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Showing posts from June, 2008


Romans 6.1-11 The language of baptism is odd. We don't really have parallels. It is not simply about joining a club: although when a person is baptised they become a member of the church It is more than that. Probably a better way of looking at it is in terms of citizenship ceremony. We have some friends who came here as asylum seekers from Azerbaijan. Last year A and N went through a citizenship ceremony. They pledged allegiance to the queen, said they would follow the laws of this nation, and they became British citizens. As far as the law is concerned, they ceased to be Azerbaijani, and they became British. I guess it is what would happen if there was such a thing as an adoption ceremony. The person adopted ceases to belong legally to one family, and they become members of another family. They are placed in a new set of relationships. They even take on a new name. Baptism is like that - but it is in fact - bigger than both of those. The language that is used in the baptism servi

"To us, for you"

Ephesians 3:1-13 We've been looking through Ephesians. It is one of Paul's most important letters because it brings us nearer to the heart of the man than probably any other letter. In chapter 1, he blesses God for the blessings that have been given us in Jesus: chosen, redemption, forgiveness, a destiny and an inheritance, and the Holy Spirit. He prays for the Ephesian Christians that they might know this destiny and inheritance and power available to them. In chapter 2 he declares that we were dead, but that God made us alive in Jesus. We are saved by grace through faith. And he reminds the non-Jews: 'you were without hope and without God'. But Jesus Christ came, and in his body he took into himself Jew and non-Jew, and he created a new humanity, a new family - built on the foundation of the apostles and prophets, and on the cornerstone of Jesus Christ. And through him, we both have access to God. It is all very reassuring for me. Paul is a pastor with two congregatio

Doubly Mine

A story of Jo and his boat (based on Ephesians 2:1-10 ) Young Jo loved making things and he was very good with his hands. He decided to make a sailing boat. He searched for the right piece of wood. He spent hours shaping and crafting it. He smoothed it down, painted it and polished it. He found a stick that would do for the mast, and spent hours getting it just right. He stitched some material into sails. When he had finished he held in his arms a work of art. He was so proud of what he had made. He was so proud of his boat. He calls her 'My Jewel' He takes his boat down to the local park, where there is a lake. He puts My Jewel on the water. She sails beautifully, just as she was made to sail. But then a gust of wind catches her and blows her towards the other side. Jo runs round the lake, but just as he arrives, two older boys snatch My Jewel from the water and run off laughing. Jo tries running after them, but it is no good. He returns home broken hearted.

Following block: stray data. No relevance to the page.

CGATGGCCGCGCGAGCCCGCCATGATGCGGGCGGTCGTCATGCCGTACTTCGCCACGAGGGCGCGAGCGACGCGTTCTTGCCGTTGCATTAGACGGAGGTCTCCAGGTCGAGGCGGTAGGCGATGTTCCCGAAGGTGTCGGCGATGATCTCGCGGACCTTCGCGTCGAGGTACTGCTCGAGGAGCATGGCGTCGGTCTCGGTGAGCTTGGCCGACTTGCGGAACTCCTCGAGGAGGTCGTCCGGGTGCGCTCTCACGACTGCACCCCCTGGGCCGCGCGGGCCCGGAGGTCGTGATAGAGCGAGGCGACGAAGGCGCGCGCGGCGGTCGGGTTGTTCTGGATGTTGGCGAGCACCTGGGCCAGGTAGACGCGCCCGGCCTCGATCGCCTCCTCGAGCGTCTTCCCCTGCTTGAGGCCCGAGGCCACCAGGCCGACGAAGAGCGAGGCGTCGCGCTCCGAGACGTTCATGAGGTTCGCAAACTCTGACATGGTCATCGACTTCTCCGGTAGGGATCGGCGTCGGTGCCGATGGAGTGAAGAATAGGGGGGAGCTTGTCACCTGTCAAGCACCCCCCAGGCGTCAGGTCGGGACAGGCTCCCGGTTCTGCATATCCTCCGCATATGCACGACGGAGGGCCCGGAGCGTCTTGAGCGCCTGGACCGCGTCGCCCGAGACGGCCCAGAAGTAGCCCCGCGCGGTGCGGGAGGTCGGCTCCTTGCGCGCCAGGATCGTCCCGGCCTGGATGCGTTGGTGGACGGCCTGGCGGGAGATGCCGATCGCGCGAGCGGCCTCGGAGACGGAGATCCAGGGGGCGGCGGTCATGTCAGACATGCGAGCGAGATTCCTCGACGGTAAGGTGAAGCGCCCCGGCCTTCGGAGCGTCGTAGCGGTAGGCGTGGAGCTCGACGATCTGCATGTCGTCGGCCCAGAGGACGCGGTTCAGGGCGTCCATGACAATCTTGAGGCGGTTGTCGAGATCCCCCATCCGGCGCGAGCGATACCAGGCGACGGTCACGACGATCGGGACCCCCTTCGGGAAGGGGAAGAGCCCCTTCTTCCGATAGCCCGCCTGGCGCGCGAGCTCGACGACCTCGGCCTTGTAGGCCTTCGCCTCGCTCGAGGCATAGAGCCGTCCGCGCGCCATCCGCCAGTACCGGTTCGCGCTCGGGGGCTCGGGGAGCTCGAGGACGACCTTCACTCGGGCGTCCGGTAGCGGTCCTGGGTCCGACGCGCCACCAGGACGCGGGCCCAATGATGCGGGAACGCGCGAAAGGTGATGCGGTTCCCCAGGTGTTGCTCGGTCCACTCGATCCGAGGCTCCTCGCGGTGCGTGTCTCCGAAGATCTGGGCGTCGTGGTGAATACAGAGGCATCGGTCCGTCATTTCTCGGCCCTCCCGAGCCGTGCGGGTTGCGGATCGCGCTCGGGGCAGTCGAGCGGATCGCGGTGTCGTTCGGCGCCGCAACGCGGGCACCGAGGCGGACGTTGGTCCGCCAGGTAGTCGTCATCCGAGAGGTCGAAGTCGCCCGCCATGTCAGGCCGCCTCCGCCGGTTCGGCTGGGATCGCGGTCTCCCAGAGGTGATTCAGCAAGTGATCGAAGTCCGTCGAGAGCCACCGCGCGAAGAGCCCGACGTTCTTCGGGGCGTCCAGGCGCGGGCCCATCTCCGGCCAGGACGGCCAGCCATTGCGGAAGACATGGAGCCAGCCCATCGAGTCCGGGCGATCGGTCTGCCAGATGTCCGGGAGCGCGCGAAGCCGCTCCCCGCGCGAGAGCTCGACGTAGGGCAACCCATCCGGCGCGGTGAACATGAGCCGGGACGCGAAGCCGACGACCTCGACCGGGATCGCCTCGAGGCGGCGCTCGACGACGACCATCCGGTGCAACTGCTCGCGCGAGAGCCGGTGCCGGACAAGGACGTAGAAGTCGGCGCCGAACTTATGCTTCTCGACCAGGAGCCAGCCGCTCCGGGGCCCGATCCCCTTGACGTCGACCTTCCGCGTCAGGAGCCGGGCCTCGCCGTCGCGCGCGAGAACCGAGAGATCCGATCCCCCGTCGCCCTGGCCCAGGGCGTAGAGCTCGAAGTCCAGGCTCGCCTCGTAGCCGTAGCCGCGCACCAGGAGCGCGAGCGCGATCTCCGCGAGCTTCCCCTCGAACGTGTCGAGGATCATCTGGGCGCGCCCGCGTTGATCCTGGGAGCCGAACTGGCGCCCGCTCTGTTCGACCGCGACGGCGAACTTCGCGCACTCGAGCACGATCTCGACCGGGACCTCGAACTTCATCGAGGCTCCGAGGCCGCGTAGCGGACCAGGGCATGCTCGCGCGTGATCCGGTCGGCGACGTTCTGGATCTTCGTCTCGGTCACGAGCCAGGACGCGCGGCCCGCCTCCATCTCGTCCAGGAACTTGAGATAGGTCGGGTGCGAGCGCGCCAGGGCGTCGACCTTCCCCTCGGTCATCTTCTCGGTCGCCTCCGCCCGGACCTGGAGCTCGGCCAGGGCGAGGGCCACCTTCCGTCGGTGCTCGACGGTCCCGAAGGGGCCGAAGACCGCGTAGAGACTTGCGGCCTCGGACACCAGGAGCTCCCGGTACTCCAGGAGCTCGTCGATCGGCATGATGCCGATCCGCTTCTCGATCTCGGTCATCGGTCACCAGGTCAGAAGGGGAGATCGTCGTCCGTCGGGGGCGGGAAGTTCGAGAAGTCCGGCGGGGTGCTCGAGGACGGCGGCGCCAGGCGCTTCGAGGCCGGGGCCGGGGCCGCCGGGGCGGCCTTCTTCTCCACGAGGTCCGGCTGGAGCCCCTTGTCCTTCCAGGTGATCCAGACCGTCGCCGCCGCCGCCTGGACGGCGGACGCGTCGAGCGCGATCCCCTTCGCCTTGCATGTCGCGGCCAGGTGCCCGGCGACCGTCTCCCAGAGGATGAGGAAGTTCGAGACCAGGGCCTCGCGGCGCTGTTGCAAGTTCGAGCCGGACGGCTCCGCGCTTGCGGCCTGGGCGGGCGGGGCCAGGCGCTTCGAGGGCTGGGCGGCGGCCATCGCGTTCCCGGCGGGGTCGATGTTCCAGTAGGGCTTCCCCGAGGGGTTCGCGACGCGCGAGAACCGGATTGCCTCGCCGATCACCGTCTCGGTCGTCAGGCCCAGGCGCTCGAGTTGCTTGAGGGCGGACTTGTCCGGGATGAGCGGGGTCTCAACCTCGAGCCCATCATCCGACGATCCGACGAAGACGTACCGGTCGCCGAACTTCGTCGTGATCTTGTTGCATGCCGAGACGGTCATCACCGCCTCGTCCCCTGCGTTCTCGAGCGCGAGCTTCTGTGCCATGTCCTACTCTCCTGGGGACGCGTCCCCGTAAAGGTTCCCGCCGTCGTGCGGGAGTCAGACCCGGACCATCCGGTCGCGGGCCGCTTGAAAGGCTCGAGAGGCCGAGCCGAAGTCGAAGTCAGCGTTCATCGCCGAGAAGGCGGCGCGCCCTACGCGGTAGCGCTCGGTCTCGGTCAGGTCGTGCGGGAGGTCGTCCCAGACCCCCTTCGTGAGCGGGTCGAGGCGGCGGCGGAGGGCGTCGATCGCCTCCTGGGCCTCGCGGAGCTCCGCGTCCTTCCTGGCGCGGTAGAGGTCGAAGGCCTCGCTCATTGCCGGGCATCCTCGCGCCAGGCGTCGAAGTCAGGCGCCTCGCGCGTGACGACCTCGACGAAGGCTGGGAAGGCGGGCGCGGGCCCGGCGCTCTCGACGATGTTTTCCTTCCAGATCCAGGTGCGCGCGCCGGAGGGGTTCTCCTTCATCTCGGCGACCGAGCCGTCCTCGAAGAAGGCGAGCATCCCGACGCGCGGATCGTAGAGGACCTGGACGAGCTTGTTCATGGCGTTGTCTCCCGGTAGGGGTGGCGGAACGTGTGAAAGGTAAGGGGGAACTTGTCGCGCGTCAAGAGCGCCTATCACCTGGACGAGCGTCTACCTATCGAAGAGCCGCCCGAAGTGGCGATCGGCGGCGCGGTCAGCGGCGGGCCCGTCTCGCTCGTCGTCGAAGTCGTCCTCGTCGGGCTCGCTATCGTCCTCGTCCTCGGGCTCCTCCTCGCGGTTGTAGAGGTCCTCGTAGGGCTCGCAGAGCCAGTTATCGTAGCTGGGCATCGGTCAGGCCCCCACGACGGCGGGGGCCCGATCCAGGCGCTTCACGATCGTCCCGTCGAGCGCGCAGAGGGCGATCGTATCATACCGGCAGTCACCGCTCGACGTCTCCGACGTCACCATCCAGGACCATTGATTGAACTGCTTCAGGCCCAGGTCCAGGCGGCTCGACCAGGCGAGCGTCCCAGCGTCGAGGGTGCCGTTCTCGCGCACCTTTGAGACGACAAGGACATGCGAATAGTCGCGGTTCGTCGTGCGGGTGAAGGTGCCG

Giving to God (2)

LUKE 12:13-21 I begin with a reassurance: today is the last Sunday that we are talking explicitly about giving. Our passage this week begins with a dispute about money, about a bequest. But what is surprising is that Jesus refuses to take sides with the man who appeals to him, and in fact challenges him. One of the things that I quickly learnt about my job is that sometimes people will come to me in my official role to ask me to support them in their dispute with another person. After a few disastrous sorties, I realised that you cannot do that. And when we come to Jesus to enlist his support in a dispute, he will often challenge us to look further and to look deeper: to ask ourselves what is really going on. And he does that here. He challenges the man to look at his motives. And he tells him the story of a fool. The man in Jesus' story was a fool because he thought that life was about stuff. Jesus says in verse 14, “Life does not consist in an abundance of posses